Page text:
BOB ABERNETHY, anchor: In New Orleans, recovery from Hurricane Katrina remains slow. The mayor estimates about 100,000 people have returned, of the 485,000 who lived there before the storm, in August. Forty percent of the homes are still without electricity and — again according to the mayor — half the small businesses, 57,000, may have been lost for good.
But amid the complaints and the finger pointing, there was this week a celebration. Christ Church, the Episcopal Cathedral of New Orleans, is 200 years old, and it honored its birthday and the city with a formal concert and the street music of a jazz funeral — mourning what was lost but confident of rebirth. Kim Lawton was there.
KIM LAWTON: Like any proper funeral, it started with mourning.
Reverend DAVID DUPLANTIER (Christ Church Cathedral) (Praying): I am the resurrection and the life, said the Lord. …
LAWTON: In the city’s oldest cemetery, Christ Church Cathedral’s dean, David duPlantier, performed his church’s rituals for death. With prayers, holy water, and incense, he remembered those who died during Katrina and he mourned the passing of the old New Orleans.
Award-winning jazz trumpeter Irvin Mayfield, a New Orleans native, then took up the dirge.
IRVIN MAYFIELD (Award-winning Jazz Trumpeter): When we play those slow dirges, they’re serious and they’re slow. They’re like those good old spirituals, and everybody gets to mourn a person’s passing and it’s a sad moment.
LAWTON: In a New Orleans jazz funeral, after the service, mourners process into the streets in a slow and somber march. Then, the mood begins to change.
Mr. MAYFIELD: Maybe a block away from the graveyard, they speed the song up just a little bit. People are kind of joining in, and that’s why you notice a lot of people have handkerchiefs and umbrellas.
LAWTON: Those who join in are called “the second line.” The procession becomes a joyous — sometimes even raucous — celebration of the life that has departed and the new life to come.
Mr. MAYFIELD: You see somebody do that second line dance stuff, you say, “Mmmmmmm, that’s something!” And that’s what I want to give the people. We have to be serious about our celebration. Just like we have to be serious about our mourning.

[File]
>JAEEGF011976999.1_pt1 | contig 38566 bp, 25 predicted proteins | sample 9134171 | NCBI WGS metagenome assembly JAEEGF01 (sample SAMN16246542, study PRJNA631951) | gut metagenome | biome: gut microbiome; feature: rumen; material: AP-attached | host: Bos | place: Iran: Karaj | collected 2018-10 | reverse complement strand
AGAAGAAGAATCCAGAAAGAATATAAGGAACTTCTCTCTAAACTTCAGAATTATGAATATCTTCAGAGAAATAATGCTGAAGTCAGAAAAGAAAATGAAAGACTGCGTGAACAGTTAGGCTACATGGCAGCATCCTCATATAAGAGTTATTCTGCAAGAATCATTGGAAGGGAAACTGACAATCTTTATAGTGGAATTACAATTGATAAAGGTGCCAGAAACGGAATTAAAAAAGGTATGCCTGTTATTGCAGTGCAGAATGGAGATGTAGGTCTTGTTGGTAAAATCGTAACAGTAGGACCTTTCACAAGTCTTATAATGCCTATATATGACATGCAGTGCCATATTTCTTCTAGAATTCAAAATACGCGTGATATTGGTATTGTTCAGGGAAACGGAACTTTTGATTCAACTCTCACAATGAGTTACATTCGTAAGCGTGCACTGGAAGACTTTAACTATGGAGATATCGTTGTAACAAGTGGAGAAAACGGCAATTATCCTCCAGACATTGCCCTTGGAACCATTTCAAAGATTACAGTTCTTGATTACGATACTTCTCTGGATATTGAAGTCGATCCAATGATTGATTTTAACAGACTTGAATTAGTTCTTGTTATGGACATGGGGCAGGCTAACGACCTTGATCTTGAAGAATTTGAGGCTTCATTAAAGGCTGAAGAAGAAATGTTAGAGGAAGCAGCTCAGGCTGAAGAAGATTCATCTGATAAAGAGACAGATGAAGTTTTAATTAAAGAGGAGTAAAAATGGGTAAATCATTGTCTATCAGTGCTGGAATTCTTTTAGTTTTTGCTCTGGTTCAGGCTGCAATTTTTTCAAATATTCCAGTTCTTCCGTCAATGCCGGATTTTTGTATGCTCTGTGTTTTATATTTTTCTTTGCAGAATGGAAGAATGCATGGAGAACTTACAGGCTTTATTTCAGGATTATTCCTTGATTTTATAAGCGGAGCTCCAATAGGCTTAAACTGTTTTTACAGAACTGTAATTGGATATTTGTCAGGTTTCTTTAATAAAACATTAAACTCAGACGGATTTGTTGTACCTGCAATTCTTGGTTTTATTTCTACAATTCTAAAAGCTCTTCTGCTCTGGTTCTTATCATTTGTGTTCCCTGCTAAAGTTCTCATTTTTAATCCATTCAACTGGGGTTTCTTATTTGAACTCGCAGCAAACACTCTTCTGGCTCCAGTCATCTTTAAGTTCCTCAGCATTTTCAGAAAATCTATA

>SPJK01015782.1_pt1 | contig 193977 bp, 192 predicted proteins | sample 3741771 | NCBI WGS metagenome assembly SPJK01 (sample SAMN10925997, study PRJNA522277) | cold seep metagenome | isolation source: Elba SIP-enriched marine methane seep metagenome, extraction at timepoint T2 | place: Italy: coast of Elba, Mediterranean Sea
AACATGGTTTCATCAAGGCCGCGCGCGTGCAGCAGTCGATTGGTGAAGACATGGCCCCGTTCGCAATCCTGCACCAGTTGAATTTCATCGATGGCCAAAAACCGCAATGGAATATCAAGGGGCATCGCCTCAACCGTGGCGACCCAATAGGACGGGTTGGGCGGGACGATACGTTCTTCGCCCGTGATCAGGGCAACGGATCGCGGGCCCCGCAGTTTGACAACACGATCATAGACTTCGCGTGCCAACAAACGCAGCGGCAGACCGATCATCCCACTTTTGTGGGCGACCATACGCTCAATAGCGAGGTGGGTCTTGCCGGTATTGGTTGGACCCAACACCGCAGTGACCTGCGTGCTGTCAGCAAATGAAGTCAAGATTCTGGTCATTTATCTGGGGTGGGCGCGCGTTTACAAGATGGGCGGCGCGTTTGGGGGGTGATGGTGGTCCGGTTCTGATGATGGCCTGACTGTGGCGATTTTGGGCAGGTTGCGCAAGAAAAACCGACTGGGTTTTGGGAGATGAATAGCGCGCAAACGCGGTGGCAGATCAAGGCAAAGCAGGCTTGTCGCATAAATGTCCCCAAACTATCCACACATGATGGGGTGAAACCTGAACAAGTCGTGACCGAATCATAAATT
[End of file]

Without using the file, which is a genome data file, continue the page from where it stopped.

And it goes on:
LAWTON: Christ Church Cathedral has a 200-year history here. And, after Katrina, church leaders said they wanted to demonstrate to their city the fundamental Christian belief that death and destruction never have the last word.
Rev. DUPLANTIER: First of all, acknowledging the grief and pain that is real and will continue to be real, but then move it always toward the vision of the promise of resurrection that comes in Jesus Christ. It can do nothing but help the city itself grieve and celebrate.
LAWTON: Church officials evacuated New Orleans with Katrina’s onset, and it was more than a week before duPlantier and his bishop, Charles Jenkins, were allowed to return and inspect the aftermath. Hundreds of other churches had suffered major damage — but they found the historic Episcopal cathedral largely intact.
The Episcopal diocese immediately began providing emergency aid to hurricane victims, and strategizing about long-term relief. They are still passing out supplies for the massive clean-up efforts that continue. The needs here remain great. Garbage and debris still line the streets. Homes are uninhabitable, businesses shut down indefinitely.
DuPlantier says the church is deeply concerned about the city’s recovery. And he says that concern includes the city’s spiritual recovery.
Rev. DUPLANTIER: We wanted the church to be involved not only in the tangible aspects of human need, but in what we think of as the soul — the theological, the poetic, the musical, the spiritual, all those things are part of the gifts of the spirit. If that is not connected directly with God’s purposes for his church, I don’t know what is.
LAWTON: As a gift to the city, the cathedral commissioned Mayfield to write a jazz composition that told the story of Katrina. And Mayfield says its movements were shaped by the emotions of the jazz funeral — moving from mourning into hope and joy.
For Mayfield, the meanings are especially poignant. His father refused to evacuate New Orleans and is still missing.
Mr. MAYFIELD: I think there’s no greater healing power than music. And I think that’s just, that’s — it’s not only something that’s going to help me heal, I think it’s something that helps everybody heal.
LAWTON: The New Orleans Jazz Orchestra debuted “All the Saints” during a free concert at Christ Church Cathedral. They called the concert the cultural reopening of New Orleans and a symbolic launch of the city’s rebirth.
Mr. MAYFIELD: I really wanted to give people that tool, that thing, that answer, “Well, what are you going to do after Katrina? How does New Orleans come back?” And I’m thinking to myself, New Orleans is back. We’re the definition of “back.” We’re the definition of “rebirth,” of “renaissance.”
LAWTON: I’m Kim Lawton in New Orleans.